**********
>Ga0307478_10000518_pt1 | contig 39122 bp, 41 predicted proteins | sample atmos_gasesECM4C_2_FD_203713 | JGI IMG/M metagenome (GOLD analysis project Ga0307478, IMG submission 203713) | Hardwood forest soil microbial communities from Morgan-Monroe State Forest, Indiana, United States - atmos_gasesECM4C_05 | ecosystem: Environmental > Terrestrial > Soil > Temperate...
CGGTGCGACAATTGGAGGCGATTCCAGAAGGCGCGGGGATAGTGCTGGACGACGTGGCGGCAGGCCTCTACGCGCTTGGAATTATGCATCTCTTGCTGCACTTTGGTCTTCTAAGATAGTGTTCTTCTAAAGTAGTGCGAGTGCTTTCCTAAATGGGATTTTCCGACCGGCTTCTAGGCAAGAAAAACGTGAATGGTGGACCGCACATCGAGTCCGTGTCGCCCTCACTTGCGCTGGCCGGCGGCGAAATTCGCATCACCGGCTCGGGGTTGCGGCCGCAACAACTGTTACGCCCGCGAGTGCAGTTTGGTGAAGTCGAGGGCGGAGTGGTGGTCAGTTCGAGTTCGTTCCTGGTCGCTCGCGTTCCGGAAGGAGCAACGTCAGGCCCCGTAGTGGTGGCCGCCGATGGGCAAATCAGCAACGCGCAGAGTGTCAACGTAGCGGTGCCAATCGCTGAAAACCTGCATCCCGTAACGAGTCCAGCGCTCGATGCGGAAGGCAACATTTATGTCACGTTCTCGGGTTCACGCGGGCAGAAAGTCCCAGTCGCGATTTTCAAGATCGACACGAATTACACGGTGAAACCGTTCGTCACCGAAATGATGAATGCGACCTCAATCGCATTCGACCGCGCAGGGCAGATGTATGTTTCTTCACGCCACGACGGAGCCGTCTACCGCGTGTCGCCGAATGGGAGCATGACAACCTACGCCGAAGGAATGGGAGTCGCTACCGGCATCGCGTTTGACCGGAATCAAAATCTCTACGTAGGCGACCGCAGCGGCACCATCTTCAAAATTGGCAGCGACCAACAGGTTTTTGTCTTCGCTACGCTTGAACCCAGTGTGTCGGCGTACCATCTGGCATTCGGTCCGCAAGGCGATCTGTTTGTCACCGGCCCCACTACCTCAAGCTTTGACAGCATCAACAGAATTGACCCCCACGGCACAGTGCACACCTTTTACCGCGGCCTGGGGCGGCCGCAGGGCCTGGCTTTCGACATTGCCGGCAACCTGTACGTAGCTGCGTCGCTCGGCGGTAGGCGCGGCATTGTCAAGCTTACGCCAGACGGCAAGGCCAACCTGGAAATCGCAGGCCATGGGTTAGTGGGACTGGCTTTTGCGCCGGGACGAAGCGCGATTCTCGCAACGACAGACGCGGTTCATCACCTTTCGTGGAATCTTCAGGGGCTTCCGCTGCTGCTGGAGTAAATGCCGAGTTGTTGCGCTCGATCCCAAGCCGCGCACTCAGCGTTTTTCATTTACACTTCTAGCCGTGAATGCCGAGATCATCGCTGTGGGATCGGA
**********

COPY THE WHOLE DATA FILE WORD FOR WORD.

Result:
>Ga0307478_10000518_pt1 | contig 39122 bp, 41 predicted proteins | sample atmos_gasesECM4C_2_FD_203713 | JGI IMG/M metagenome (GOLD analysis project Ga0307478, IMG submission 203713) | Hardwood forest soil microbial communities from Morgan-Monroe State Forest, Indiana, United States - atmos_gasesECM4C_05 | ecosystem: Environmental > Terrestrial > Soil > Temperate...
CGGTGCGACAATTGGAGGCGATTCCAGAAGGCGCGGGGATAGTGCTGGACGACGTGGCGGCAGGCCTCTACGCGCTTGGAATTATGCATCTCTTGCTGCACTTTGGTCTTCTAAGATAGTGTTCTTCTAAAGTAGTGCGAGTGCTTTCCTAAATGGGATTTTCCGACCGGCTTCTAGGCAAGAAAAACGTGAATGGTGGACCGCACATCGAGTCCGTGTCGCCCTCACTTGCGCTGGCCGGCGGCGAAATTCGCATCACCGGCTCGGGGTTGCGGCCGCAACAACTGTTACGCCCGCGAGTGCAGTTTGGTGAAGTCGAGGGCGGAGTGGTGGTCAGTTCGAGTTCGTTCCTGGTCGCTCGCGTTCCGGAAGGAGCAACGTCAGGCCCCGTAGTGGTGGCCGCCGATGGGCAAATCAGCAACGCGCAGAGTGTCAACGTAGCGGTGCCAATCGCTGAAAACCTGCATCCCGTAACGAGTCCAGCGCTCGATGCGGAAGGCAACATTTATGTCACGTTCTCGGGTTCACGCGGGCAGAAAGTCCCAGTCGCGATTTTCAAGATCGACACGAATTACACGGTGAAACCGTTCGTCACCGAAATGATGAATGCGACCTCAATCGCATTCGACCGCGCAGGGCAGATGTATGTTTCTTCACGCCACGACGGAGCCGTCTACCGCGTGTCGCCGAATGGGAGCATGACAACCTACGCCGAAGGAATGGGAGTCGCTACCGGCATCGCGTTTGACCGGAATCAAAATCTCTACGTAGGCGACCGCAGCGGCACCATCTTCAAAATTGGCAGCGACCAACAGGTTTTTGTCTTCGCTACGCTTGAACCCAGTGTGTCGGCGTACCATCTGGCATTCGGTCCGCAAGGCGATCTGTTTGTCACCGGCCCCACTACCTCAAGCTTTGACAGCATCAACAGAATTGACCCCCACGGCACAGTGCACACCTTTTACCGCGGCCTGGGGCGGCCGCAGGGCCTGGCTTTCGACATTGCCGGCAACCTGTACGTAGCTGCGTCGCTCGGCGGTAGGCGCGGCATTGTCAAGCTTACGCCAGACGGCAAGGCCAACCTGGAAATCGCAGGCCATGGGTTAGTGGGACTGGCTTTTGCGCCGGGACGAAGCGCGATTCTCGCAACGACAGACGCGGTTCATCACCTTTCGTGGAATCTTCAGGGGCTTCCGCTGCTGCTGGAGTAAATGCCGAGTTGTTGCGCTCGATCCCAAGCCGCGCACTCAGCGTTTTTCATTTACACTTCTAGCCGTGAATGCCGAGATCATCGCTGTGGGATCGGA